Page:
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Moda is elevated by a level of savoir-faire and excellence in service that never comes across as posh.

Located just across from the City Botanic Gardens and the riverfront, there is a distinctly Queensland vibe about Moda. Perhaps because the usual clinical-white tableware and glistening glassware has been shunned in favour of a cheerful mishmash of bright patterned plates and colourful water glasses.

More likely it’s down to the fact that the entire restaurant is basically one big courtyard, with an upper deck for functions. Even in winter, the restaurant is open plan, with discrete heating elements to keep things toasty. Though far from southern Europe, Moda’s location and breezy setup are perfectly suited to the blend of French, Catalan and Italian influenced dishes served up by chef/co-owner Javier Codina.

Though definitely not a taperia, Moda’s menu includes entremeses that diners are encouraged to mix and match as share plates ($16 each, three for $46 or five for $78). The WA octopus with persimmon and passionfruit and the zucchini flowers with goat cheese and golden raisins vinaigrette are lovely as light starters. There is an interesting variety of mains, including the angel hair pasta (not Italian capellini, instead more along the lines of Catalan fideus) with scallops, clams, prawns and aioli ($37), and the wild hare pie with persimmon, purple potatoes and five spice sauce ($38).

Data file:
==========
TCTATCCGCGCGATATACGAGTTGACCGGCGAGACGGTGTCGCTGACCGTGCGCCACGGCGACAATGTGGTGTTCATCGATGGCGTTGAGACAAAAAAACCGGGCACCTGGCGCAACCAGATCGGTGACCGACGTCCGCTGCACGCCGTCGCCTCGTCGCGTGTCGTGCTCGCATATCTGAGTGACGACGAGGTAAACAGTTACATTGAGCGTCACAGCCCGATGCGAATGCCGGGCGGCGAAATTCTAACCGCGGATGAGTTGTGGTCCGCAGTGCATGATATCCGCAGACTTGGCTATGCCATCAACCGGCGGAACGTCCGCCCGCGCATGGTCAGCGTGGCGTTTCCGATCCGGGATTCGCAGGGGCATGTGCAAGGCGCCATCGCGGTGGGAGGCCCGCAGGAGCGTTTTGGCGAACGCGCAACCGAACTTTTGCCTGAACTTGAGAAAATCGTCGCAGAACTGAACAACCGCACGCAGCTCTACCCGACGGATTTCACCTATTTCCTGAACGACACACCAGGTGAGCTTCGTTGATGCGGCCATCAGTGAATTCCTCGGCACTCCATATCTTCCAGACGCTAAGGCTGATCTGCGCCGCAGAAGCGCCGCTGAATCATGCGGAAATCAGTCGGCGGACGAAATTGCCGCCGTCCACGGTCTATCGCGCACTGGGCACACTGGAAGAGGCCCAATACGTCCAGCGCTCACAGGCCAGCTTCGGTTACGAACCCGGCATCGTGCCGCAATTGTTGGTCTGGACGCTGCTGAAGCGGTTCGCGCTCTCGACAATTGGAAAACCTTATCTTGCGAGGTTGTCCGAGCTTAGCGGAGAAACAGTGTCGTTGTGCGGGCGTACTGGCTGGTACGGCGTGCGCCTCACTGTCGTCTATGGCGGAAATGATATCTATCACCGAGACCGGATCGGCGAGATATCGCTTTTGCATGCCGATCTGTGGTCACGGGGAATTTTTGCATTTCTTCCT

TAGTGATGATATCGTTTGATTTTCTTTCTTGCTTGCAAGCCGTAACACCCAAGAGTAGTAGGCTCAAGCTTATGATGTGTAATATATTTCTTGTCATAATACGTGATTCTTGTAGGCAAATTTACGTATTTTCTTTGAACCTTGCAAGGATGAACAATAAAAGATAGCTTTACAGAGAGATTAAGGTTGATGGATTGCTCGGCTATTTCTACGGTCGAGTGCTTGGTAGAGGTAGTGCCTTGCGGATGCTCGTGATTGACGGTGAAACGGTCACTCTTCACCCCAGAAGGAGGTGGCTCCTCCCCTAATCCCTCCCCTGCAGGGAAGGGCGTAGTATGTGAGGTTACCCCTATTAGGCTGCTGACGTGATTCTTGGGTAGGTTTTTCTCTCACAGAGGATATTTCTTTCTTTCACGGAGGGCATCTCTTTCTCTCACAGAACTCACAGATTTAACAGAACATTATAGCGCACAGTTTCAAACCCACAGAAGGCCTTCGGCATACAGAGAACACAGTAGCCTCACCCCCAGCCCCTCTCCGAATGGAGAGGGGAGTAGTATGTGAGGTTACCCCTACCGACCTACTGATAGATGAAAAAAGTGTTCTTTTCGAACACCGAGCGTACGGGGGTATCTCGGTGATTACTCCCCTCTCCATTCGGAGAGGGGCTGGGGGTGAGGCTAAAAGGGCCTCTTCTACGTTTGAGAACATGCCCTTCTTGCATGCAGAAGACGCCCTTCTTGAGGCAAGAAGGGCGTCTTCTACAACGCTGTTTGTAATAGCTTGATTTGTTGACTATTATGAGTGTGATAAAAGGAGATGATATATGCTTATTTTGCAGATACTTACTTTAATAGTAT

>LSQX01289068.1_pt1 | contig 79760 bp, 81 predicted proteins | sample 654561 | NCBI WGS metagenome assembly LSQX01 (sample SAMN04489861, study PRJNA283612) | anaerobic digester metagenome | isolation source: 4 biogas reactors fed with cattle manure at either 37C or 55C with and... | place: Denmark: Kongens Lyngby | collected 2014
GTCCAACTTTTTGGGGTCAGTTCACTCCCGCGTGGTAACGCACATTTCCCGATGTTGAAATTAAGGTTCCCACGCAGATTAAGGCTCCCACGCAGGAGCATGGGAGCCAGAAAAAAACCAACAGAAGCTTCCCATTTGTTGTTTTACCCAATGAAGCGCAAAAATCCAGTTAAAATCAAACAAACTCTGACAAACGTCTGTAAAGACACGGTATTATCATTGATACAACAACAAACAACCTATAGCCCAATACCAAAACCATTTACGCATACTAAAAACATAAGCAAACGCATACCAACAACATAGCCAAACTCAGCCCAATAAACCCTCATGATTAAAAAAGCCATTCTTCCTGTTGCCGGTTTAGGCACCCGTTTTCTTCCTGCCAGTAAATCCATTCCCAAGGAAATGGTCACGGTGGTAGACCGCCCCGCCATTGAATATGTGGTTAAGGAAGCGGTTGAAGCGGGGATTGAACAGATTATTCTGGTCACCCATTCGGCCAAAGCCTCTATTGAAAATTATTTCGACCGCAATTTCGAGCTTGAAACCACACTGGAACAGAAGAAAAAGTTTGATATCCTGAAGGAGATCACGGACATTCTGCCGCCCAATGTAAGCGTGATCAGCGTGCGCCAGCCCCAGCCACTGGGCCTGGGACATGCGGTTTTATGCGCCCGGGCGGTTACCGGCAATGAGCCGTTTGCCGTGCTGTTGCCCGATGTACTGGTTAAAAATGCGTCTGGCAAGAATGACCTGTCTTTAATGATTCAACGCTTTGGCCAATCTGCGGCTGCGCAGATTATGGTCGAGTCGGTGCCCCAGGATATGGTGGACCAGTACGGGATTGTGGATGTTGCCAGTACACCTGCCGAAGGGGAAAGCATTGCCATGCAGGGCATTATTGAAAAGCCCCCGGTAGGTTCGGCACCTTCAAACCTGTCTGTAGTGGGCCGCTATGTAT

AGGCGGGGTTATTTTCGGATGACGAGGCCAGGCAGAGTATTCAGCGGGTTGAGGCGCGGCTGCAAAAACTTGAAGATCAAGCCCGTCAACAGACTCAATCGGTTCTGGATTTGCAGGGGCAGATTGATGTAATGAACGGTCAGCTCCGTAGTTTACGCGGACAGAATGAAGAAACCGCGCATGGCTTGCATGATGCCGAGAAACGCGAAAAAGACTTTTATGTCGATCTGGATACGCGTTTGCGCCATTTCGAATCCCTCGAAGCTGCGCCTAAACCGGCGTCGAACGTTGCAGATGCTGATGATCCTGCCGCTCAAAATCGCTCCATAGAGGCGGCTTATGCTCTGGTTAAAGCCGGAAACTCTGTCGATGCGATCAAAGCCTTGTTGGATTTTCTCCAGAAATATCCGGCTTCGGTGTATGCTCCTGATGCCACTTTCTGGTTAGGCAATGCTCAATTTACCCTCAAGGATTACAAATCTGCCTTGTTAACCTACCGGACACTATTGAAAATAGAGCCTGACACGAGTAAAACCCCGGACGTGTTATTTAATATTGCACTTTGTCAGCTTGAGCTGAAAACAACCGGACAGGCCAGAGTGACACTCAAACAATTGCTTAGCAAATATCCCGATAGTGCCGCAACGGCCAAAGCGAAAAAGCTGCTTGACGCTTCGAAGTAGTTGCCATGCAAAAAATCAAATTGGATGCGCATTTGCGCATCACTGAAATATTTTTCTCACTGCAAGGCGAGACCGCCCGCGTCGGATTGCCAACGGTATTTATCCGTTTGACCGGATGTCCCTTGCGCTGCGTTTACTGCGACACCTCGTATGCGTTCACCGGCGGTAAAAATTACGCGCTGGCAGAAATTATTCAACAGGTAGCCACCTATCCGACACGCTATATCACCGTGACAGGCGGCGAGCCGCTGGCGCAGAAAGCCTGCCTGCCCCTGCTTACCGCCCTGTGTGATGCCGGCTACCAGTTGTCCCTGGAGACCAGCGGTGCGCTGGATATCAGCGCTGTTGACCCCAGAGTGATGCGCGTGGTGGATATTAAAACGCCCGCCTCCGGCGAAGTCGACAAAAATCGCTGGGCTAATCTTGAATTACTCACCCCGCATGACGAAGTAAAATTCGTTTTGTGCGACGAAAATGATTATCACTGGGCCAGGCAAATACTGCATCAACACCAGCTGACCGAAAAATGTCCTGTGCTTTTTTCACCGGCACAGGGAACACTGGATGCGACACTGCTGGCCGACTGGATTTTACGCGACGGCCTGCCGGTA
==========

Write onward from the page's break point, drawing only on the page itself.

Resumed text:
For those who can’t decide on sweets, the dessert tapas for two ($30) gives you a sampling.  If you must pick only one, the cardamom panna cotta with orange granité and fennel ($18) is an enlivening finish. If you have any trouble navigating the wine list (a liberal mix of Spanish, Italian, French, Australian and NZ wines, along with an intriguing assortment of liqueurs), staff are very approachable. In fact, one of the most impressive things about a meal at Moda is the service.

There are some restaurants that, having reached a certain level of acclaim, grow quite pleased with themselves and come to exude a slightly off-putting air of self-satisfaction. Moda is not one of these restaurants. Far from being complacent, they instead demonstrate a firm commitment to old fashioned hospitality. It is essentially the difference between ‘aren’t you lucky to be here’, and ‘we are glad to have you here’. Moda goes so far as to say so, with co-owner and manager Francois Le Savéant busily greeting and thanking each table of guests. Though an informal dining restaurant, Moda is elevated by a level of savoir-faire and excellence in service that never comes across as posh.


Published on September 04, 2013 by Sophia Edwards

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